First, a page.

ECB likely to raise interest rates in July

Hawkish shift comes after euro zone inflation hits record 7.5%

Momentum is building for the European Central Bank (ECB) to raise interest rates in July to fight soaring inflation, after dovish policymakers indicated they are ready to accept an end to almost eight years of negative borrowing costs.

ECB chief economist Philip Lane and executive board member Fabio Panetta have signalled they are now more open to raising rates in the coming months, following calls from the governing council's hawks to make the first rise in more than a decade sooner rather than later.


The hawkish shift comes after euro zone inflation hit a record 7.5 per cent in April and brings the ECB closer in line with the Federal Reserve and the Bank of England, which both raised rates this week. However, the euro zone’s monetary policymakers still lag far behind their peers in the US and UK in the cycle of raising interest rates.

The ECB has set borrowing costs below zero since June 2014, when it was still fighting Europe’s debt crisis. The deposit rate is now minus 0.5 per cent.


On Friday the additional borrowing costs investors demand to hold Italian debt over that of Germany climbed above 2 percentage points for the first time since 2020, underscoring concerns that any ECB tightening of monetary policy will mainly effect riskier euro zone countries.

The so-called “spread” between the two bond yields is a closely watched barometer of investor concerns about political and economic risks in the euro area.

For many years, hawks have been greatly outnumbered by doves among rate-setters, but soaring inflation has changed the balance of power in recent months.

Policymakers such as vice-president Luis de Guindos and executive board member Isabel Schnabel have said a series of rate rises could start by July. Many economists expect a 0.25 percentage point rise in the deposit rate to minus 0.25 per cent at the July meeting.

Lane, seen as one of the rate-setting governing council’s more dovish members, said on Thursday: “It is clear that at some point we are going to be moving rates not just once, but over time in a sequence.” Asked if this could happen in July, he told an event at think-tank Bruegel that the timing of the ECB’s first rate rise “should not be seen as the most important issue”.

“Once we do start moving . . . then the whole conversation will be: ‘OK, how much are you going to do and how quickly’,” he said, adding that “normalisation” would mean rates rising above zero, providing inflation remained on track to hit the central bank’s 2 per cent target.


The comments mark a further shift by Mr Lane, who in February was still predicting most inflation would “fade away” within 12 to 18 months, playing down the urgency to shift policy.

Mr Panetta, the most dovish member of the ECB board, has continued to push back against the idea of raising rates at its meeting on July 21, telling La Stampa on Thursday that it should wait to see what second-quarter growth data showed later that month.

However, he also said that given the rise in inflation expectations, the ECB could “gradually reduce the level of monetary accommodation.”

He added: “Under current circumstances, negative rates and net asset purchases may no longer be necessary.”

“This is probably the moment when doves cry and capitulate under too much pressure from the hawks,” said Carsten Brzeski, head of macro research at ING. “It’s fair to state that both Panetta’s and Lane’s attempts to prevent a rate hike in July were halfhearted, to say the least.”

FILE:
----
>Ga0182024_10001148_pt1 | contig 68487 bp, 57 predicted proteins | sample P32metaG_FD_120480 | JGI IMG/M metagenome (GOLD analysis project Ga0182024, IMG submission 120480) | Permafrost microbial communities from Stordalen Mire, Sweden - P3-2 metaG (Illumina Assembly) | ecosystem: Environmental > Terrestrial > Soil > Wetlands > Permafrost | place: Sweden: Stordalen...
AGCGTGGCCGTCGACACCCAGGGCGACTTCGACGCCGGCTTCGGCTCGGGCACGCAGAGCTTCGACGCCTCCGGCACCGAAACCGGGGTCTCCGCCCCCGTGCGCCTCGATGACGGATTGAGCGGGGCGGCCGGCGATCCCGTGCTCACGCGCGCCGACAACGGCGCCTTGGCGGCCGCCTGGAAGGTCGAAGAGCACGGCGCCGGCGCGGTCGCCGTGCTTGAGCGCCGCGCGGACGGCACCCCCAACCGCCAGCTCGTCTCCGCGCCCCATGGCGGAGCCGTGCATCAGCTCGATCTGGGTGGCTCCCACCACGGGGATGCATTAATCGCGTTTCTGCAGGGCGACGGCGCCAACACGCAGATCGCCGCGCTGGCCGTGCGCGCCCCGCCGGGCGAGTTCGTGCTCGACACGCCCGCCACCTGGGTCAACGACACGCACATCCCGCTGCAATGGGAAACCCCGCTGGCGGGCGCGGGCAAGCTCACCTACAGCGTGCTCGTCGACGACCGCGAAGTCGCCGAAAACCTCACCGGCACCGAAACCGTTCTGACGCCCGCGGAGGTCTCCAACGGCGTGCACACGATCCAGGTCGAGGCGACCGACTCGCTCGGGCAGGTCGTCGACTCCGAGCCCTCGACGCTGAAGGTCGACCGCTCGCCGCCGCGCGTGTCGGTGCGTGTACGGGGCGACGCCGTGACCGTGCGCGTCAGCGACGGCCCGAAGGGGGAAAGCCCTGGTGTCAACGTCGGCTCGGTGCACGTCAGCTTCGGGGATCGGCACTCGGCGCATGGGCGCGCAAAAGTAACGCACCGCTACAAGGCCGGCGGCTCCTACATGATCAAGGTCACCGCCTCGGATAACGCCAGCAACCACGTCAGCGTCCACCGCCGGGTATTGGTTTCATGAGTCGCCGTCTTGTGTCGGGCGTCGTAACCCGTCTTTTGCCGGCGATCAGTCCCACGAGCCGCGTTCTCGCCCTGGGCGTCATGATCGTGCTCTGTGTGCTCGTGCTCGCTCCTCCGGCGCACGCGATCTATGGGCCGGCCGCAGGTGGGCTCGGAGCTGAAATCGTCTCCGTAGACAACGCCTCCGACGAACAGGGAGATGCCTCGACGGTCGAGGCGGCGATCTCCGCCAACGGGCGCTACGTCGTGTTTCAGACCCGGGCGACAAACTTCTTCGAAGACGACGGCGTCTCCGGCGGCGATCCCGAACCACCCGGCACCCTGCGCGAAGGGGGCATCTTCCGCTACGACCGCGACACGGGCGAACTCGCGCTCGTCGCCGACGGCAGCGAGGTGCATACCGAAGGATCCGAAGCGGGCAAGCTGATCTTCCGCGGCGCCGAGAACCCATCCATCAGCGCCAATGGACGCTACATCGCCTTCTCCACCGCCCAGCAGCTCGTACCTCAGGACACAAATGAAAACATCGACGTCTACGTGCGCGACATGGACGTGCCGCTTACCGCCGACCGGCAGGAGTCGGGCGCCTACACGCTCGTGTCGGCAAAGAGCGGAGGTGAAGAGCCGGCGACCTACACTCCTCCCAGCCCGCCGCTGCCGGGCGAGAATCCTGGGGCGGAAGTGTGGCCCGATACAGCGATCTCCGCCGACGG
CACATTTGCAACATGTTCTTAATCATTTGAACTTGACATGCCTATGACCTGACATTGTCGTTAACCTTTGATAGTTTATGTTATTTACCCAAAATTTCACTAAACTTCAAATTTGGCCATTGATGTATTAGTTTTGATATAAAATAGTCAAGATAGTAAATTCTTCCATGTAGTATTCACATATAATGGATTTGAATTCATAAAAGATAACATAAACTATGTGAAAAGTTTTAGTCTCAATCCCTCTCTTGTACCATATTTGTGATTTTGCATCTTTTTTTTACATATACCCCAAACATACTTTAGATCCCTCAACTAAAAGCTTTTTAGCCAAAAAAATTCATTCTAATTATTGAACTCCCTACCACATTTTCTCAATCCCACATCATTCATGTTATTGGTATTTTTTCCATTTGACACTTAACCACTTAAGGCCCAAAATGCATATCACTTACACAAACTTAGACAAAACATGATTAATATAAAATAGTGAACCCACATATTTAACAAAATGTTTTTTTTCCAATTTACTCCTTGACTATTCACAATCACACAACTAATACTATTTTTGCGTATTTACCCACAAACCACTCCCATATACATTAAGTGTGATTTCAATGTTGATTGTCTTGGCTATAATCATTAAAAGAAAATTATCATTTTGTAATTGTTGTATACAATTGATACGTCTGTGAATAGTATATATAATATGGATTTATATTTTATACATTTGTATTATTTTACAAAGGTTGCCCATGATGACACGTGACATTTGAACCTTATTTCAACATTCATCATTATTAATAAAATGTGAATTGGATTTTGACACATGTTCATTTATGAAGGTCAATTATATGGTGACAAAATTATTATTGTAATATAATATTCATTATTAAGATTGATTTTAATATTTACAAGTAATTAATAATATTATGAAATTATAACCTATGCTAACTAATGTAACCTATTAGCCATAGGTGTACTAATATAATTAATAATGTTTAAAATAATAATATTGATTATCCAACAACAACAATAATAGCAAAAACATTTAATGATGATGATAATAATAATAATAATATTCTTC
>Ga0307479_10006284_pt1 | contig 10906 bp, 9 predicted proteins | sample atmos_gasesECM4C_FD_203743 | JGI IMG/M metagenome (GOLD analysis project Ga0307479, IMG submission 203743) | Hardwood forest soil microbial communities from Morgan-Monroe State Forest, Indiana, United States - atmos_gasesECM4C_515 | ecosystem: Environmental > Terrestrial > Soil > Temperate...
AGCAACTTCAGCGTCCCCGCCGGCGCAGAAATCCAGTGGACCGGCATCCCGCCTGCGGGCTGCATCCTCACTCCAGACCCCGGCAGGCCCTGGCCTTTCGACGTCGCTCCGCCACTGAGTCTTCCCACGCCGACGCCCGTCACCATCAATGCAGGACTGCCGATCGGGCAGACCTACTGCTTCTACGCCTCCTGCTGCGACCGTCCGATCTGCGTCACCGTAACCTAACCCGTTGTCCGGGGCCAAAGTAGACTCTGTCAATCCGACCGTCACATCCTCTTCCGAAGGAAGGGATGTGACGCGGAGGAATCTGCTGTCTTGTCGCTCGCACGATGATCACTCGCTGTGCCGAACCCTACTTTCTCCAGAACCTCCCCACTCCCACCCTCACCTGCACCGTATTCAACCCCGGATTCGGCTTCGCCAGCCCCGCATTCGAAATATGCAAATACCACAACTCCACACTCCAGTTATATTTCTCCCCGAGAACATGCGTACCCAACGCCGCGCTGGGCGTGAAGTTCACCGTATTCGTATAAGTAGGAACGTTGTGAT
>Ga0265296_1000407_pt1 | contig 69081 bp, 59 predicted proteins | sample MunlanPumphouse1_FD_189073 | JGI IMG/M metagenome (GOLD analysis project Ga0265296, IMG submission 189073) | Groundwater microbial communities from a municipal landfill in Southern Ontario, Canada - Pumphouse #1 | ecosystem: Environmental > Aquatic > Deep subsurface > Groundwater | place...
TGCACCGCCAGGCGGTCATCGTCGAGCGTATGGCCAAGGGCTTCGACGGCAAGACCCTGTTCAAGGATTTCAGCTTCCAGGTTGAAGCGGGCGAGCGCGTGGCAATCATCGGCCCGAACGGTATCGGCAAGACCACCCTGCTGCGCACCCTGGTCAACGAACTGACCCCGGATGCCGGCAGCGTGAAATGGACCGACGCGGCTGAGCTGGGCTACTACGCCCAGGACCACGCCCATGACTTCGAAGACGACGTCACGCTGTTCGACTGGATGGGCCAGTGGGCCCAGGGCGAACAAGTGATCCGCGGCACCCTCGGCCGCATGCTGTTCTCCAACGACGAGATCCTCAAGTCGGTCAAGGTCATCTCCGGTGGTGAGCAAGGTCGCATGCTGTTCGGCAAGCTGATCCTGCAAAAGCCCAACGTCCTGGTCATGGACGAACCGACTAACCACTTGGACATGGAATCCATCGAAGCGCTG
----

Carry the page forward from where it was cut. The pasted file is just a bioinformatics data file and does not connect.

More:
More centrist members of the ECB’s governing council, which includes eurozone national central bank chiefs as well as executive board members, have also shifted to supporting a July rate rise.

Banque de France governor François Villeroy de Galhau said in a speech on Friday that he “wouldn’t preclude” a rate rise in the next few governing council meetings, adding: “Barring unforeseen new shocks, I would think it reasonable [for policy rates] to have entered positive territory by the end of this year.”


Mr Villeroy said the ECB needed to “carefully watch exchange rate developments” after the euro fell to a five-year low of $1.05 against the dollar, fuelling inflation by driving up import prices. “A euro that is too weak would go against our price stability objective,” he said.

Katharina Utermöhl, an economist at Allianz, said: "Recent communication by several top officials suggests that the ECB in early May has pretty much already made up its mind regarding raising interest rates as soon as July."

Finland's central bank boss Olli Rehn said on Thursday: "I think it would be justified to increase the deposit rate by 0.25 percentage points in July and to zero when autumn comes." The ECB should press ahead with tightening policy despite the risk of eurozone recession next year, Rehn added.

“There is no need to delay the normalisation of monetary policy,” Rehn told Helsingin Sanomat.

Austria’s hawkish central bank chief Robert Holzmann on Thursday said the bank would “probably” raise rates at the June policy meeting.

Russia’s invasion of Ukraine and China’s coronavirus lockdowns have raised fears that Europe’s economy could suffer an economic downturn this year.

Some economists fear the ECB could tighten policy on the cusp of a recession. The last time the central bank raised rates in 2011 was just as the region's debt crisis started. "Everything reminds me so much of 2011," said Silvia Ardagna at Barclays.

In early European trading on Friday, the gap between Italian and German bond yields reached the highest level since the depths of the coronavirus crisis in May 2020.

Italy, which has a government debt load of more than 150 per cent of gross domestic product, has been a big beneficiary of the ECB’s bond-buying programmes and historically low interest rates. – Copyright The Financial Times Limited 2022